United States v. López-Martínez

Decision Date21 September 2020
Docket NumberCRIM. NO. 15-739 (PAD)
CourtUnited States District Courts. 1st Circuit. District of Puerto Rico

Delgado-Hernández, District Judge.

After 29 days of trial, a jury found defendants guilty of various offenses (Docket No. 810). Before the court are Ivonne Falcón-Nieves,' Marielis Falcón-Nieves,' and Glenn O. Rivera-Pizarro's motions for judgment of acquittal and for new trial (Docket Nos. 1036, 1037, 1054, 1055, and 1056), all of which the government opposed (Docket No. 1117).1 Defendants replied (Docket No. 1141). The Government responded, noting that no substantive sur-reply was needed (Docket No. 1169).2 For the reasons explained below, the motions are DENIED except for Mr. Rivera-Pizarro's request for judgment of acquittal as to Count 25, which is GRANTED.3 To facilitate review, a table of contents is included in the Appendix.


Defendants were charged with seven other defendants in a 24-Count Indictment (Docket No. 3). Six of the codefendants pled guilty prior to trial. See, Docket No. 185 (Mr. Anaudi Hernández); Docket No. 288 (Mr. Carlos Luna); Docket No. 320 (Ms. Sonia Barreto); Docket No. 336 (Mr. Javier Muñiz); Docket No. 365 (Mr. Víctor Burgos); and Docket No. 475 (Mr. Xavier González). Defendants and a codefendant - Ms. Sally López - went to trial and were found guilty as charged. Ms. López was found guilty as to Counts 1, 2, 3, 4, and 11. See, Docket No. 812. Ms. Falcón-Nieves was found guilty as to Counts 1, 6, 7, 8, 9, 13 and 17. See, Docket No. 813. Ms. Falcón was found guilty as to Count 17. See, Docket No. 814. Mr. Rivera-Pizarro was found guilty as to Counts 24 and 25. See, Docket No. 815. Ms. López was sentenced (Docket Nos. 1254 and 1255), and appealed the conviction to the First Circuit (Docket No. 1262).4 The remaining defendants - the movants here - seek a judgment of acquittal or a new trial. See, Docket Nos. 1036, 1037, 1054, 1055, and 1056.


Rule 29 of the Federal Rules of Criminal Procedure authorizes the court to set aside the verdict and enter an acquittal after a jury verdict or discharge. See, Fed.R.Crim.P. 29(c)(2)(setting forth authorization). A motion for judgment of acquittal requires examination of the evidence in the light most amiable to the government to assess whether, taking all reasonable inferences in its favor, a rational fact finder could find that the prosecution "proved each of the elements of the charged crime beyond a reasonable doubt." United States v. Lara, 181 F.3d 183, 200 (1st Cir. 1999). The hurdle to overturn a jury's conviction based on a sufficiency challenge is high, and the standard ofreview "exceedingly deferential." United States v. Binday, 804 F.3d 558, 572 (2d Cir. 2015). The government "need not succeed in eliminating every possible theory consistent with the defendant's innocence." United States v. Rodríguez-Durán, 507 F.3d 749, 758 (1st Cir. 2007).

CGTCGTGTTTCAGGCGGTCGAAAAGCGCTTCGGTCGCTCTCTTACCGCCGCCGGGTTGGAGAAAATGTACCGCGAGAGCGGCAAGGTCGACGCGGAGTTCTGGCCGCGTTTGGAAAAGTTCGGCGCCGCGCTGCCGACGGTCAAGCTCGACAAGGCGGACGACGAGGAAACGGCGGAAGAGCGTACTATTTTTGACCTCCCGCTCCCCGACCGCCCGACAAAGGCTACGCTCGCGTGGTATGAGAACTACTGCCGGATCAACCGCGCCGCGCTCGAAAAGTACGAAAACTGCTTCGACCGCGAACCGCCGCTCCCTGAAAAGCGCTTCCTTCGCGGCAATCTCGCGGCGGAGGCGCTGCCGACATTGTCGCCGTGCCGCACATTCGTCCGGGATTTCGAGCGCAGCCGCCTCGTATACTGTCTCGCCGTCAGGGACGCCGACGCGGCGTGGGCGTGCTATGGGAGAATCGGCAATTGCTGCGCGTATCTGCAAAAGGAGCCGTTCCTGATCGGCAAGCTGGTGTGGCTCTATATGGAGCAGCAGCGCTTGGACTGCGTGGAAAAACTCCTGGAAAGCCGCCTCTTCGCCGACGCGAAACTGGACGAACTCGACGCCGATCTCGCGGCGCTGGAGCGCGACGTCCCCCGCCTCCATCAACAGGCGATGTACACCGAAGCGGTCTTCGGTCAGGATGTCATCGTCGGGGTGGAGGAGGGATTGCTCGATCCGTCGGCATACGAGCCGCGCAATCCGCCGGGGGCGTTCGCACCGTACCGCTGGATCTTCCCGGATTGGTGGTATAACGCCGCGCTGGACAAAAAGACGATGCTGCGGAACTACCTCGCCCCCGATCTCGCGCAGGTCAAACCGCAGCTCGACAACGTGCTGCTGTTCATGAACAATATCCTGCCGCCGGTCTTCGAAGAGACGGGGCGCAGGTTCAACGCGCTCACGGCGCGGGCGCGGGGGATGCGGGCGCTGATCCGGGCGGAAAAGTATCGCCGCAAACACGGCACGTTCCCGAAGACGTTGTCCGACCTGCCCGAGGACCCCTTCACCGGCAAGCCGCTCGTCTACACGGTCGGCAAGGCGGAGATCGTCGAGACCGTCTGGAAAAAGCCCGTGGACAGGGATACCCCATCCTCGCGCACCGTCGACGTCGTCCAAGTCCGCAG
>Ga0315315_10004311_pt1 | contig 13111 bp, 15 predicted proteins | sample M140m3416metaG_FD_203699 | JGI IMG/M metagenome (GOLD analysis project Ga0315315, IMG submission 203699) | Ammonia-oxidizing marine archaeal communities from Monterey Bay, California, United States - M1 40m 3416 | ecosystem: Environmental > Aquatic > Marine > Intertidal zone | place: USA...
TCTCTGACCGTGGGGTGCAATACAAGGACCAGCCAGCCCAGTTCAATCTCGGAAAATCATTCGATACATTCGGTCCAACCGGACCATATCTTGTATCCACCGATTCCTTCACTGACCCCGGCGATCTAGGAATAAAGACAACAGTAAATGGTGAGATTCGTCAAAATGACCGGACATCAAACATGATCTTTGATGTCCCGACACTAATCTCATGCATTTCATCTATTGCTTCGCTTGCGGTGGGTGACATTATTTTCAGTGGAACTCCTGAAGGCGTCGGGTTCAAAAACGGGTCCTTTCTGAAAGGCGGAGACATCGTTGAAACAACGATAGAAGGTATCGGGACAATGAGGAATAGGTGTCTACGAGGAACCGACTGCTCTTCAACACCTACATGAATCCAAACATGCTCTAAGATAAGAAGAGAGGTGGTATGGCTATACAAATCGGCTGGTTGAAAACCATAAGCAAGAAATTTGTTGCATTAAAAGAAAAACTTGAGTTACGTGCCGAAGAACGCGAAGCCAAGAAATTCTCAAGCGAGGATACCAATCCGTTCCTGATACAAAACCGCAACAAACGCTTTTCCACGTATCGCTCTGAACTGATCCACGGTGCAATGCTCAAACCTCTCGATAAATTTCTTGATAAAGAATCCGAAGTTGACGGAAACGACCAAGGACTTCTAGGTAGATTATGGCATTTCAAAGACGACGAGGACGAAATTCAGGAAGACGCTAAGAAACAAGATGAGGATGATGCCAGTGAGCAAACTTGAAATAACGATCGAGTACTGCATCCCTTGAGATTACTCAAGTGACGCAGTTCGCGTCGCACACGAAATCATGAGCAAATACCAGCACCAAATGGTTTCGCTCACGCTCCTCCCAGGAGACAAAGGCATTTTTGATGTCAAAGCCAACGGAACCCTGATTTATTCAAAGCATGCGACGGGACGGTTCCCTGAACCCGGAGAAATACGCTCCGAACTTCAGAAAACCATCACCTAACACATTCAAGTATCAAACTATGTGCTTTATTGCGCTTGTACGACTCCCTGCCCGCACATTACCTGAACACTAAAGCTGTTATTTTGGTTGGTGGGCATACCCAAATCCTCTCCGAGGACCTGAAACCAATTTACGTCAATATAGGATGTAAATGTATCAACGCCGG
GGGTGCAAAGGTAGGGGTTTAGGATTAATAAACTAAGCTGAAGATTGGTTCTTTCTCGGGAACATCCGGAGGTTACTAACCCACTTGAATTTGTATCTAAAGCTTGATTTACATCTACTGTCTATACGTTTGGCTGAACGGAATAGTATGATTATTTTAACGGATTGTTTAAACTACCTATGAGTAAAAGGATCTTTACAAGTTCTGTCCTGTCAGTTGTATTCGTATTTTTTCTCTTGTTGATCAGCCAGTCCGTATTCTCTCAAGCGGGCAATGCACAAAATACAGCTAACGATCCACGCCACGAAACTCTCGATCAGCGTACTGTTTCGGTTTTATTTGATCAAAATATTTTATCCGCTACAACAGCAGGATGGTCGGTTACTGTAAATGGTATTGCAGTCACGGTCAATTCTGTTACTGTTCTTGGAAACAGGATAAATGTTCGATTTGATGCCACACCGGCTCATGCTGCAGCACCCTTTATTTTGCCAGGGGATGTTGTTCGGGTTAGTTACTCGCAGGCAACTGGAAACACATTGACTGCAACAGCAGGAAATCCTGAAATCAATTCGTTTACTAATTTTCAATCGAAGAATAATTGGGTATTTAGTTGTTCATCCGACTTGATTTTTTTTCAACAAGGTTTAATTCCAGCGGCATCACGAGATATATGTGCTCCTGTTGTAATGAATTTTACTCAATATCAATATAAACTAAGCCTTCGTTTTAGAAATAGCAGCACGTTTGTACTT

In ruling on a motion for judgement of acquittal, the trial court "must resolve all evidentiary conflicts and credibility questions in the prosecution's favor; and moreover, as among competing inferences, two or more of which are plausible, the [court] must choose the inference that best fits the prosecution's theory of guilt." United States v. Olbres, 61 F.3d 967, 970 (1st Cir. 1995). Likewise, it "must reject only those interpretations that are unreasonable, insupportable, or overly speculative, and must uphold any verdict that is supported by a plausible rendition of the record." United States v. Ofray-Campos, 534 F.3d 1, 31-32 (1st Cir. 2008). Ultimately, it "need not believe that no verdict other than a guilty verdict could sensibly be reached, but must only satisfy itself that the guilty verdict finds support in a plausible rendition of the record." United States v. Cruzado-Laureano, 404 F.3d 470, 480 (1st Cir. 2005).

In turn, Rule 33 of the Federal Rules of Criminal Procedure provides that "[u]pon the defendant's motion, the court may vacate any judgment and grant a new trial if the interest of justice so requires." Fed.R.Crim.P. 33(a). The court's authority to grant a new trial is broader than the authority to "overturn a jury's verdict through a judgment of acquittal." United States v. Rothrock, 806 F.2d 318, 321 (1st Cir. 1986). The court may weigh the evidence and assess the credibility of the witnesses who testified at trial. Id. But the remedy of a new trial should be sparingly used. Id. A trial judge "is not a thirteenth juror who may set aside the verdict merely because he would have reached a different result." Id. at 322. A new trial is warranted "only where there would be a miscarriage of justice or where the evidence preponderates heavily against the verdict." United States v. Rodríguez-De Jesús, 202 F.3d 482, 486 (1st Cir. 2000).